Aboriginal woman is arrested in her OWN home for being drunk after she was breathalysed by cops
- Aboriginal woman was arrested in her Katherine apartment in Northern Territory
- Officers conducted a domestic violence order check and breath-tested woman
- As part of her AVO, Aileen Roy could not be drunk in company of her partner
- Ms Roy was taken to watch house and case taken to court before it was rejected
An Aboriginal woman was arrested in her own home after police took a breath-test and found she was drunk.
Three officers appeared at the front door of the Katherine unit, 320km southeast of Darwin in the Northern Territory.
Police said they were conducting a domestic violence order check, as resident Aileen Roy had an AVO out against her, ABC reported.
Part of the condition of that AVO was that Ms Roy was not allowed to be drinking while in the company of her partner.
An Aboriginal woman was arrested in her own home after police took a breath-test and found she was drunk (stock image)
Her partner – who suffered seizures – might be in danger in that case, one of the constables involved claimed.
Officers conducted a breath-test on Ms Roy, who returned a positive alcohol reading.
She was taken to a watch house and the matter taken to the local court.
Though the charges were dimissed and police went to appeal the decision at the Supreme Court.
During the cross-examination, the constable involved in the matter freely admitted no complaint had been made of a potential breach of the Domestic Violence Order.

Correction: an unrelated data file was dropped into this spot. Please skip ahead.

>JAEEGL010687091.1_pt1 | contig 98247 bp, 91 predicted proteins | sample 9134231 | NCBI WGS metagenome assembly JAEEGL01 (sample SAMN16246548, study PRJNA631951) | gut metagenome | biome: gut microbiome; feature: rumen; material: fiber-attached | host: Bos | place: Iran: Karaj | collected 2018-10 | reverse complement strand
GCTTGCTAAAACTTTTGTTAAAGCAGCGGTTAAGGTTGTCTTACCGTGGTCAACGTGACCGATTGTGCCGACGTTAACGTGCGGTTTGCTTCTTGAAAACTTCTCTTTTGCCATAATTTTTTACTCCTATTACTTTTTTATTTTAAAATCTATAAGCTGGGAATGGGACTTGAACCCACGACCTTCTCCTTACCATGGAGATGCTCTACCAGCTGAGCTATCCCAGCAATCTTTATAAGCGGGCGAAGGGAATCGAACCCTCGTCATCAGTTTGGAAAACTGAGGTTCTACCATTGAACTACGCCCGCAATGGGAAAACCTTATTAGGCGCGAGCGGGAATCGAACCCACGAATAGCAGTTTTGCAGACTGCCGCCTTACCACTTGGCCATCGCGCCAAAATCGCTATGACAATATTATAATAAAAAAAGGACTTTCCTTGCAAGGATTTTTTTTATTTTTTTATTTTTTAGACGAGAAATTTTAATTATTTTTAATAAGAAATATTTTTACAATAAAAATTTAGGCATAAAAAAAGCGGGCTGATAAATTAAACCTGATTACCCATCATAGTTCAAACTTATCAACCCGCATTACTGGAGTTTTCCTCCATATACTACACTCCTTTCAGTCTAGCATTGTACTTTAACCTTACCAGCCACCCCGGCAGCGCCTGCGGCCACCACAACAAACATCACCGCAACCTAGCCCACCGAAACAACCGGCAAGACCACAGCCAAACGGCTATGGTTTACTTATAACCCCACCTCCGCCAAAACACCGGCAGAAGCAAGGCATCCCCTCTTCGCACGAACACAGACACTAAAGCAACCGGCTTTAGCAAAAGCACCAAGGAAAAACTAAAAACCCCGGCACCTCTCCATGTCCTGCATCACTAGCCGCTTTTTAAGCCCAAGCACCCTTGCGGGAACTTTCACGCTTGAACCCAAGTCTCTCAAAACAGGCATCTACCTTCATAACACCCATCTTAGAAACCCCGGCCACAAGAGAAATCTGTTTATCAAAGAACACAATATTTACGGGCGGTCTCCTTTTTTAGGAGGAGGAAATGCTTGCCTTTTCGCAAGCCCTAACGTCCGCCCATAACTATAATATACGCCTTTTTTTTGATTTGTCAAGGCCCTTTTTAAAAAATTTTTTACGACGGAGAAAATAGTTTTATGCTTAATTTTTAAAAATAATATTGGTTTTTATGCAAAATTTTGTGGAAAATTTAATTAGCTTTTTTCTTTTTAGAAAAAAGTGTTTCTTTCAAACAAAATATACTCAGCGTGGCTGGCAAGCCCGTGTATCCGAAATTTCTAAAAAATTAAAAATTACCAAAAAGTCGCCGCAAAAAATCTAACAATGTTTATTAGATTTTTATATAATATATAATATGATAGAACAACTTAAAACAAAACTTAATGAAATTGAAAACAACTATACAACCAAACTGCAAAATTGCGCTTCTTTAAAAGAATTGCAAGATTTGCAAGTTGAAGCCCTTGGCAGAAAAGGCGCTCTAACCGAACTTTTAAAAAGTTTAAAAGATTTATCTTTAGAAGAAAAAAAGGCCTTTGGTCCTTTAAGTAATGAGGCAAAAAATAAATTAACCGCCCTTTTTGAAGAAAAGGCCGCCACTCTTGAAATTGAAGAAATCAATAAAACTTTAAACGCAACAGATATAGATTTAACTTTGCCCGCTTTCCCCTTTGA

Though officers had claimed they were within their rights to escort a person to the watch house under domestic violence laws.
Supreme Court Justice Dean Mildreen did not agree and dismissed the case.
‘I find that the police had no power to go to Ms Roy’s home and take a sniff of her breath and then require [her] to provide a sample of her breath, that they were trespassers when they entered her alcove and knocked on the door.’
North Australian Aboriginal Justice Agency lawyer Beth Wild said the decision would serve as as an example for future cases.
‘What this decision says is that police aren’t able to come into our own homes to check whether or not people are intoxicated when they don’t have any info about whether or not a domestic violence order has been breached.’
The domestic violence order check was part of a larger police domestic and family violence campaign in Territory towns known as Operation Haven.
Officers conducted a breath-test on Ms Roy, who returned a positive alcohol reading (stock image)